Altria’s stock (NYSE: MO) lost about 32% of its value in the last 3 years, with the stock price dropping from $56 at the end of 2016 to $38 as of 18th May 2020. What’s surprising is that during the same period, Altria’s revenues remained almost stable. Our interactive dashboard Why Is There A Mismatch In The Rate At Which Altria Group, Inc’s Revenues And Stock Price Have Changed? gives a detailed picture of how stock and revenue moved for the company over recent years.
But how was this slide in stock price possible with Altria’s revenues seeing a decline of barely 2% between 2016 to 2019. Well, of course there is a reason – it’s earnings, profits earned after all the expenses and taxes. Turns out Altria’s earnings margins (profits as a % of revenue) steadily dropped over the last few years from 55.3% in 2016 27.5% in 2018. This was followed by the company reporting losses in 2019 when margins crashed to -5.1%. How did Altria see such a sharp deterioration in profitability despite revenue being almost stable? Dive into our interactive dashboard on Altria’s expenses for understanding this diversion.
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One major factor – Altria’s big entry in e-vaping with an investment in JUUL and Cronos in 2019. Altria had invested about $12.8 billion for a 35% stake in JUUL Labs, valuing the e-vapor giant, which has a market share of over 70% in the US, at close to $38 billion. A majority of analysts in the market believed that Altria had overvalued JUUL. This fear came to be true when Altria recorded an impairment of its value in JUUL and Cronos in Q3 2019. For the full year 2019, Altria recorded an impairment of over $10 billion reflecting reduction in the value of its holdings in these two companies. The FDA crackdown on e-cigarettes and many states in the US banning flavored e-cigarettes following reports of deaths due to vaping is expected to hit JUUL the hardest, which has led to the value of Altria’s investment in JUUL dropping just months after investing. These debt-financed investments have also led to interest expense almost doubling from around $0.7 billion historically to $1.3 billion in 2019.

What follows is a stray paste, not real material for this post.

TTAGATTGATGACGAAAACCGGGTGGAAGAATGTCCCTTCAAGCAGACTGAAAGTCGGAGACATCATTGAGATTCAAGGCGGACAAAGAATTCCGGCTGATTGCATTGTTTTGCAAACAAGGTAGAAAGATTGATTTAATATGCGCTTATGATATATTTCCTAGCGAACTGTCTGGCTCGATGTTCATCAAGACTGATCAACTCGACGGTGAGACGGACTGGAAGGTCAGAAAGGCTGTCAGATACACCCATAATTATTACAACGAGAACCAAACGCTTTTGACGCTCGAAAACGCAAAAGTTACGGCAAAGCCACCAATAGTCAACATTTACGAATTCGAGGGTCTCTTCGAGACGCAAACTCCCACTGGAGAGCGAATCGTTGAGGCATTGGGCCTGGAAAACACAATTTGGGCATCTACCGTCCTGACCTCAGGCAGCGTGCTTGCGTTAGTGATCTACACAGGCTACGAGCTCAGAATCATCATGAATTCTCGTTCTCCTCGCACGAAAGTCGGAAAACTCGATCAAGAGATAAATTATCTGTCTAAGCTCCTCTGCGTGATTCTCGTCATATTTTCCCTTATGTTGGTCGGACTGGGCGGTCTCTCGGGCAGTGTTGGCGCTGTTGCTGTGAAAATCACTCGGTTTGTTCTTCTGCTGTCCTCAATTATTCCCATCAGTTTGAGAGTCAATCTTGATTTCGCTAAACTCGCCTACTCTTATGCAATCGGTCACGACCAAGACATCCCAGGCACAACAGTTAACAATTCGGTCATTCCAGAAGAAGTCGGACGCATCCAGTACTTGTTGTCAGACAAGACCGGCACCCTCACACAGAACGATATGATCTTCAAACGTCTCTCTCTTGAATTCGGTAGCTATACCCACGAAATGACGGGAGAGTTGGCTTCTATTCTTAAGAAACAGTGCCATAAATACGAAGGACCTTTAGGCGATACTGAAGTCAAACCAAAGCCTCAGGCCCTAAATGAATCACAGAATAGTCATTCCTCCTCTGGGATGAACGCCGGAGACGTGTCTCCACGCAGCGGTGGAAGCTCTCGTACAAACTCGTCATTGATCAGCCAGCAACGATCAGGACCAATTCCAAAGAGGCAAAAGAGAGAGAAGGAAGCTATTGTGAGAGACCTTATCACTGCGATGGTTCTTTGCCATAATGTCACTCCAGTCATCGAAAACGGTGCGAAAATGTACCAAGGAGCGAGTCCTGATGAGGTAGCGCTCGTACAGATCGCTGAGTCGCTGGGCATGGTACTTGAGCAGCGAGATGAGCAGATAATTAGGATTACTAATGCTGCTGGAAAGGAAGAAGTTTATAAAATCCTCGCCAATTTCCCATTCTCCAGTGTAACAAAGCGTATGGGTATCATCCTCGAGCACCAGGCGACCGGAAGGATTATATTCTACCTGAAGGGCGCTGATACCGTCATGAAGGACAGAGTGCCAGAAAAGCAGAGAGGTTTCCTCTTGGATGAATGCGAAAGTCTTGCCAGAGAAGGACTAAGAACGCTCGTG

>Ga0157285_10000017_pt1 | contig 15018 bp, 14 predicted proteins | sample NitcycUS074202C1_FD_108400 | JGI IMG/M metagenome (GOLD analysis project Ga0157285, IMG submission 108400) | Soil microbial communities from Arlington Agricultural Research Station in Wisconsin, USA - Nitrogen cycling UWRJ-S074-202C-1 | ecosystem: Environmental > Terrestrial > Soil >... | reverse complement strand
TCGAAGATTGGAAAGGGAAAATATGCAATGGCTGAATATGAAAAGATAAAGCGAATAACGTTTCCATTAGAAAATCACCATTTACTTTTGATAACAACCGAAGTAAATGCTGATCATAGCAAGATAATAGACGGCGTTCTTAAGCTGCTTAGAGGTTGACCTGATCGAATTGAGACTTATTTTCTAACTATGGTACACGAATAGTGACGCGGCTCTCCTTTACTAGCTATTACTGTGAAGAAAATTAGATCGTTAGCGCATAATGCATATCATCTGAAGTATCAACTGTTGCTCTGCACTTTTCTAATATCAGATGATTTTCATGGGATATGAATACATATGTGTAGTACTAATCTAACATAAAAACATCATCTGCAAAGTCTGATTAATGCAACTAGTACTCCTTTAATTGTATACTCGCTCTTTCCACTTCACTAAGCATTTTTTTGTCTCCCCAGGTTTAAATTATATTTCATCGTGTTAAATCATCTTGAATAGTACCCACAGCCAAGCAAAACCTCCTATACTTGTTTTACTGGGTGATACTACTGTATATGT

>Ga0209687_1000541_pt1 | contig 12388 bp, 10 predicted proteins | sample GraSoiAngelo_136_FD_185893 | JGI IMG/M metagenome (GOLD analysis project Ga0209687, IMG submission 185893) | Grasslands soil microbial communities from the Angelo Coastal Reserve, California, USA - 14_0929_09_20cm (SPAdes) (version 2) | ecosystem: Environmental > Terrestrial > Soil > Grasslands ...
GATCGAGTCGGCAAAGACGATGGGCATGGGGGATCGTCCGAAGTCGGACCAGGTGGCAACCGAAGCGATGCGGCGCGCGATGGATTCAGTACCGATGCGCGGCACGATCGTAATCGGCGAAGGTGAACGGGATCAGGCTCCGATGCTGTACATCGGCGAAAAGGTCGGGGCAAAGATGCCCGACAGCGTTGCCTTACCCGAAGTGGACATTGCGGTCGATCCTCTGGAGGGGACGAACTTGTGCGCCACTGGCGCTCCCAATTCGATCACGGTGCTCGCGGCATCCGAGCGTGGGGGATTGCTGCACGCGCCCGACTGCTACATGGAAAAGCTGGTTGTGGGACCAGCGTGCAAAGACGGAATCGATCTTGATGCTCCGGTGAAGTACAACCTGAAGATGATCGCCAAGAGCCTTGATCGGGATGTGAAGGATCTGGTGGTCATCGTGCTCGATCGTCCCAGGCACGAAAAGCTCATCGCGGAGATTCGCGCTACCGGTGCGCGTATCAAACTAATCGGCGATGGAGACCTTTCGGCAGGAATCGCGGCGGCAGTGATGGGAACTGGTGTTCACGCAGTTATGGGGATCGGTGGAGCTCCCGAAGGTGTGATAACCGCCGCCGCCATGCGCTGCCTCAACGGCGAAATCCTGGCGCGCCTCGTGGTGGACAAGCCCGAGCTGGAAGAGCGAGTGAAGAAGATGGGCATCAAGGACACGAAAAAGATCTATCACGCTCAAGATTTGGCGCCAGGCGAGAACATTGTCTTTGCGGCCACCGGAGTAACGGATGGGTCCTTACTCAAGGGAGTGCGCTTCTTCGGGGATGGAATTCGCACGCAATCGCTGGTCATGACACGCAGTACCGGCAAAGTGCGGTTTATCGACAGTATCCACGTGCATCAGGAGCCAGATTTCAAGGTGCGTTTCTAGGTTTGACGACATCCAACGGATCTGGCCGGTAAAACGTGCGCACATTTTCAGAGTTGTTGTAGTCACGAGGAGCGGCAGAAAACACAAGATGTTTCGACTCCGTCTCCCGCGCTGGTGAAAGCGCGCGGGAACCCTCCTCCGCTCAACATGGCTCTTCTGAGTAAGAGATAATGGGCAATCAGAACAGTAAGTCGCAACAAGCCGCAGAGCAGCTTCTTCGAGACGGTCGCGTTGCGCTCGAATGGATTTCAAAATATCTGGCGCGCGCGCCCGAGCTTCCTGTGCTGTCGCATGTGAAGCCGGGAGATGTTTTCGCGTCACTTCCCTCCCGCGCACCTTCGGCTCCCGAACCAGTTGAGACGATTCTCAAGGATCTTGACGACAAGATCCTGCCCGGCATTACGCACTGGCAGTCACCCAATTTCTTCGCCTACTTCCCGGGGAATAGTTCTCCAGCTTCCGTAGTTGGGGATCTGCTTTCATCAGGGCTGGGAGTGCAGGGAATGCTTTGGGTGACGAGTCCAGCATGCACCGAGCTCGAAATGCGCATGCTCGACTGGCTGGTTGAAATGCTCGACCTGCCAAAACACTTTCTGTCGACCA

Combination of these factors: revenues falling by 2% and margins crashing to negative meant earnings per share (EPS) declined sharply from $7.28 in 2016 to -$0.70 in 2019. This led to the P/E multiple turning negative (which is not meaningful).
Further the market seems to have lowered its near-term outlook for Altria due to the ongoing crisis. The global spread of coronavirus has led to a slowdown in industrial and economic activity, thus affecting consumer spending power which could affect demand for Altria’s products to a certain extent. Supply and operational disruption is mainly expected to take a toll on sales compared to earlier projections, while compensation expenses and other fixed costs like upkeep of machinery are likely to fall by a smaller percentage, leading to margins being lower than the historical average. In the worst-case scenario of the current crisis not abating anytime soon, Altria’s stock could fall below $30. However, if there are signs of the current crisis abating anytime by end of Q2 2020, we believe there is an upside with an opportunity for a rise in EPS and P/E multiple. As per Altria’s valuation by Trefis, we have a fair price estimate of $48 per share for the company’s stock, higher than its current market price of $38.
In contrast, close rival Philip Morris’ stock fell 12% despite 12% rise in revenues. At this point it would be interesting to know how Altria’s revenue trends stand in comparison to Philip Morris.